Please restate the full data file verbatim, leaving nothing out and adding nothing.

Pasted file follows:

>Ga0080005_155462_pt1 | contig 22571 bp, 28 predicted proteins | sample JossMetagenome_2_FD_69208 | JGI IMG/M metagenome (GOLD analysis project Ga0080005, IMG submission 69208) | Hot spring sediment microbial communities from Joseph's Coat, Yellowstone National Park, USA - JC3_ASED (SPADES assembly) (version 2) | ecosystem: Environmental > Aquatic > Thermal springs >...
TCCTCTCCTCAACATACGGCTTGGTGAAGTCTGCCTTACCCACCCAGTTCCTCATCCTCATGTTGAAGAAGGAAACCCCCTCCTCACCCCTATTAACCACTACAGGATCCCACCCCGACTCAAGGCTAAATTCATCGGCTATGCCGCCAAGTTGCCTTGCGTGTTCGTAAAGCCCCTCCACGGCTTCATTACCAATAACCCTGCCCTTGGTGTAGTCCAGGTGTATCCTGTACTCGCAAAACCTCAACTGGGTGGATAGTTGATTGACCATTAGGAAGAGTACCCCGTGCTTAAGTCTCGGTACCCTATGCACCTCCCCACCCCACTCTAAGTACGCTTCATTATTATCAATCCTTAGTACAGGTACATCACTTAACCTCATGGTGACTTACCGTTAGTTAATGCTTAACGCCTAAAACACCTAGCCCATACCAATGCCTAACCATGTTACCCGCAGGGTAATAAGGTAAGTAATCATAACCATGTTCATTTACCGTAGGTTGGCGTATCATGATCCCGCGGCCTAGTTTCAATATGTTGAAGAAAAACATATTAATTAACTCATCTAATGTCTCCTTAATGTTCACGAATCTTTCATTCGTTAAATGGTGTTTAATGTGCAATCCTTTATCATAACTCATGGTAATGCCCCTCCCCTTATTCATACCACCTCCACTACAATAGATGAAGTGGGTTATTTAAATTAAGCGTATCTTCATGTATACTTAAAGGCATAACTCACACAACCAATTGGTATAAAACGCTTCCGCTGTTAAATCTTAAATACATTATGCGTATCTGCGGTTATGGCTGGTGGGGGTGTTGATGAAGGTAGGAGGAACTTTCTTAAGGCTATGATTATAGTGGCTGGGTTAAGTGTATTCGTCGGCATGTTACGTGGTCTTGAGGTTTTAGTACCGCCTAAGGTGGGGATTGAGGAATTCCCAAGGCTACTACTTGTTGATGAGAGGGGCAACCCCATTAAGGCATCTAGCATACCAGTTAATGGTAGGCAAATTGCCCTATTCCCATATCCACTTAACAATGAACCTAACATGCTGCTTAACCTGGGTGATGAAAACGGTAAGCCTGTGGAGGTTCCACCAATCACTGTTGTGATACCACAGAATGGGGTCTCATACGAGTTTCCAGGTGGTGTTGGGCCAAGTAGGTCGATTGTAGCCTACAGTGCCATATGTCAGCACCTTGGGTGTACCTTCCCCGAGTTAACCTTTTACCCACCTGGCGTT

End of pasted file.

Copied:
>Ga0080005_155462_pt1 | contig 22571 bp, 28 predicted proteins | sample JossMetagenome_2_FD_69208 | JGI IMG/M metagenome (GOLD analysis project Ga0080005, IMG submission 69208) | Hot spring sediment microbial communities from Joseph's Coat, Yellowstone National Park, USA - JC3_ASED (SPADES assembly) (version 2) | ecosystem: Environmental > Aquatic > Thermal springs >...
TCCTCTCCTCAACATACGGCTTGGTGAAGTCTGCCTTACCCACCCAGTTCCTCATCCTCATGTTGAAGAAGGAAACCCCCTCCTCACCCCTATTAACCACTACAGGATCCCACCCCGACTCAAGGCTAAATTCATCGGCTATGCCGCCAAGTTGCCTTGCGTGTTCGTAAAGCCCCTCCACGGCTTCATTACCAATAACCCTGCCCTTGGTGTAGTCCAGGTGTATCCTGTACTCGCAAAACCTCAACTGGGTGGATAGTTGATTGACCATTAGGAAGAGTACCCCGTGCTTAAGTCTCGGTACCCTATGCACCTCCCCACCCCACTCTAAGTACGCTTCATTATTATCAATCCTTAGTACAGGTACATCACTTAACCTCATGGTGACTTACCGTTAGTTAATGCTTAACGCCTAAAACACCTAGCCCATACCAATGCCTAACCATGTTACCCGCAGGGTAATAAGGTAAGTAATCATAACCATGTTCATTTACCGTAGGTTGGCGTATCATGATCCCGCGGCCTAGTTTCAATATGTTGAAGAAAAACATATTAATTAACTCATCTAATGTCTCCTTAATGTTCACGAATCTTTCATTCGTTAAATGGTGTTTAATGTGCAATCCTTTATCATAACTCATGGTAATGCCCCTCCCCTTATTCATACCACCTCCACTACAATAGATGAAGTGGGTTATTTAAATTAAGCGTATCTTCATGTATACTTAAAGGCATAACTCACACAACCAATTGGTATAAAACGCTTCCGCTGTTAAATCTTAAATACATTATGCGTATCTGCGGTTATGGCTGGTGGGGGTGTTGATGAAGGTAGGAGGAACTTTCTTAAGGCTATGATTATAGTGGCTGGGTTAAGTGTATTCGTCGGCATGTTACGTGGTCTTGAGGTTTTAGTACCGCCTAAGGTGGGGATTGAGGAATTCCCAAGGCTACTACTTGTTGATGAGAGGGGCAACCCCATTAAGGCATCTAGCATACCAGTTAATGGTAGGCAAATTGCCCTATTCCCATATCCACTTAACAATGAACCTAACATGCTGCTTAACCTGGGTGATGAAAACGGTAAGCCTGTGGAGGTTCCACCAATCACTGTTGTGATACCACAGAATGGGGTCTCATACGAGTTTCCAGGTGGTGTTGGGCCAAGTAGGTCGATTGTAGCCTACAGTGCCATATGTCAGCACCTTGGGTGTACCTTCCCCGAGTTAACCTTTTACCCACCTGGCGTT